Turkish culture describes the nuts from the city of Giresun as the best.
Hazelnuts have been grown here since 300 BC. Tales tell about Eastern Roman knights
who took the trees with themselves to Europe.
Hazelnut loves Giresun, the Black Sea and the high mountains.
Just as we have done, as long as we can remember.
Hazelnut cultivation in Turkey dates back 2300 years. Turkey has exported hazelnuts to the world over the past 600 years.
Giresun located in the region is the most famous city with its highest quality hazelnuts. Good and big hazelnuts are always called "Giresun Hazelnuts" among the Turkish people.
We pick our hazelnuts from the trees in August, or from the ground in September, like most other Turkish farmers.
Hazelnut trees are a group of 3 to 15 thick stams that grow from the same root system on the ground.
“Earth is irreplaceable“
- ÖMER GUNDOGDU
By the Black Sea in Northeastern Turkey, mountains stretching up to almost 4000m in parallel to the coastline create the perfect environment for hazelnuts to grow. All moisture from the Black Sea gets trapped, creating a lot of rain, keeping the warmth and removing the need for irrigation.
Turkey is the largest producer of hazelnuts and accounts for 75% of world production.
Every year about one billion kilos of hazelnuts are exported, and a large proportion of these are mixed into hazelnut cream or chocolate products.
Hazelnuts are rich in protein, unsaturated fats, fibers and minerals. Among other things, they contain significant amounts of folic acid, phosphorus, magnesium, thiamine and last but not least vitamin E, a group of vitamins that have anti-oxidant effects. A handful of hazelnuts (about 30 gr) are enough to cover the body's daily needs of vitamin E.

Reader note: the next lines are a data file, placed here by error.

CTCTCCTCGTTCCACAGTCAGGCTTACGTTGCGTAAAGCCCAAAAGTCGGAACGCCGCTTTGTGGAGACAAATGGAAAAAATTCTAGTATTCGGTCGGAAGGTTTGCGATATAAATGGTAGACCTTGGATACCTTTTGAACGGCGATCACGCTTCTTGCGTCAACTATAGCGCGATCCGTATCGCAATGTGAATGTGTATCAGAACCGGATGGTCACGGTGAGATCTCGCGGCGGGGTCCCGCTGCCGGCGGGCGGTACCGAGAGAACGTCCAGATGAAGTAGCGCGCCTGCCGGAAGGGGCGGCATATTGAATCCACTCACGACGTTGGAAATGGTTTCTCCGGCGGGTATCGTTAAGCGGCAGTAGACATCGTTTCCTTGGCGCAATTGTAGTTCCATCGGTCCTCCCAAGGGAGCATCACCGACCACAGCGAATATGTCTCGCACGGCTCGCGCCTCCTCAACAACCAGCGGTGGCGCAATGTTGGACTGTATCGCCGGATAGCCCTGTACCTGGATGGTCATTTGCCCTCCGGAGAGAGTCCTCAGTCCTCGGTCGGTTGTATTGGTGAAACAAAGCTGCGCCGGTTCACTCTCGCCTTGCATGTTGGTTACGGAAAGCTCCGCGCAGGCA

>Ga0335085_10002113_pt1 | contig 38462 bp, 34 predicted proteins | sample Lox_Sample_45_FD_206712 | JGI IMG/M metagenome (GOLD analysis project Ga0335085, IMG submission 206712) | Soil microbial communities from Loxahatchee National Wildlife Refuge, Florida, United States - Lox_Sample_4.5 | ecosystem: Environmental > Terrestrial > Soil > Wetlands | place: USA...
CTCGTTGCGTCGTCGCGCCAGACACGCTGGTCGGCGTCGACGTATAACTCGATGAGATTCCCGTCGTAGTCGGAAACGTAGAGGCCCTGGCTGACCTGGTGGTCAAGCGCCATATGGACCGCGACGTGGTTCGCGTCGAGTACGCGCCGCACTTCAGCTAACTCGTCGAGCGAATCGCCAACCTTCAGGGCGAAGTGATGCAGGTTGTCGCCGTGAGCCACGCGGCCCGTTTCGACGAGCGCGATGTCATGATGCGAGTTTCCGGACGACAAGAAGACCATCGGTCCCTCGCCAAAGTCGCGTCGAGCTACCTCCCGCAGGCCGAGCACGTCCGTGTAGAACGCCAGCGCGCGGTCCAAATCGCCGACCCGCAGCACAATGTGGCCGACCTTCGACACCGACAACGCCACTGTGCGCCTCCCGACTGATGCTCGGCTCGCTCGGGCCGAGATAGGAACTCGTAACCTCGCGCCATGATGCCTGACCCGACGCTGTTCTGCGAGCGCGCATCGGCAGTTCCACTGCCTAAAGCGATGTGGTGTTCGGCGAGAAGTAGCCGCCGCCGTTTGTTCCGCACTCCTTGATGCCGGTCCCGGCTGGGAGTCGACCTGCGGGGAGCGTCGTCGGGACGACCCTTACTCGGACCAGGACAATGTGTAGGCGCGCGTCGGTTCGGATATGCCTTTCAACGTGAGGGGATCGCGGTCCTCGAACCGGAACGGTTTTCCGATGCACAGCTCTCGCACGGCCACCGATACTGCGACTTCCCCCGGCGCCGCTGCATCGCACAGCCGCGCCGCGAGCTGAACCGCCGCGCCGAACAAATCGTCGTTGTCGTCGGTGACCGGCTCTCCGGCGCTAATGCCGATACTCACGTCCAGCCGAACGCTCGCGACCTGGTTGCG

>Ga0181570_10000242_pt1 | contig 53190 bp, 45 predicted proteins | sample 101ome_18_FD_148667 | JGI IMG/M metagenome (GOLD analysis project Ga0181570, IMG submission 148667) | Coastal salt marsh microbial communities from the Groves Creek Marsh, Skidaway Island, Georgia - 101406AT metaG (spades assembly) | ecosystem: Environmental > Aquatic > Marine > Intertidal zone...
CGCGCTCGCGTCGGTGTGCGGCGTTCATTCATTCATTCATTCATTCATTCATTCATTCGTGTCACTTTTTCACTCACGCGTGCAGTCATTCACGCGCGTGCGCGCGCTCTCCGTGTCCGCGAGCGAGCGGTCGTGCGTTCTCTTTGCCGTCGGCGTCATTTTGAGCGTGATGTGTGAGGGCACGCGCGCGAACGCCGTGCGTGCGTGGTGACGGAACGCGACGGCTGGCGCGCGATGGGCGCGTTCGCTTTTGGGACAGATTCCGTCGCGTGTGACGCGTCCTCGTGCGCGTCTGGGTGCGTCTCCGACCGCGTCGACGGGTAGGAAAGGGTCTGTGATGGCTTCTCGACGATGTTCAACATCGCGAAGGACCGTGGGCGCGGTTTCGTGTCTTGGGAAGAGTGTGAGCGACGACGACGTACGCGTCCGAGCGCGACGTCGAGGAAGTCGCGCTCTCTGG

Hazelnut tree grows up 3 to 5 meters, and blooms in February-March. The trees love shade, moist and nutritious soil.
When the tree blooms, the flowers are sensitive to frost, which is why the trees can not produce enough mature nuts in large parts of Europe.
Freshly picked hazelnuts are covered with green leaves around the shell. Like all other farmers, we put the these on a tarpaulin on the lawn next to our groves, in a 10-15 cm thick layer. When the leaves turn brown, we pick them up and put them in a machine: Patoz, that uses air to blow the leaves away. Then the nuts in shell are dried further for two weeks outside.
The nuts must be stored in a dry environment. In the shell they can be stored for a few years as long as they are periodically taken out to fresh air, and the ventilation as well as pests are continuously controlled.
Before our deliveries we sort our hazelnuts according to size and roast those to be roasted. We pack the nuts in vacuum bags for longer shelf-life as kernels.
A well-developed core should be large and tasteful. First, the largest kernels from 13mm to 15 mm in size are filtered. 12-14 mm, 11-13 mm and 9-11 mm nuts follow them. The rest becomes "Pikola" nuts, chopped kernels, oil and flour.
Hazelnut shell is used as a heat source, much like firewood. It is actually the most important source of heat in the Black Sea region. 1 kilo roughly provides 3.5 KWh of energy.
Based on size, shape and quality, hazelnuts are classified in at least 10 different varieties. Tombul hazelnuts that come from Giresun have the highest fat content, best taste, high protein content and a good combination of different minerals. iron, and vitamin E, B1 and B2.
All our nuts come from our own groves, one of them is the small village called "Arifli". It is located on a high mountain in Bulancak at about 300m altitude. All our nuts can be traced to the area
they were grown on.
Do you want to see where our city is located? Check out the map!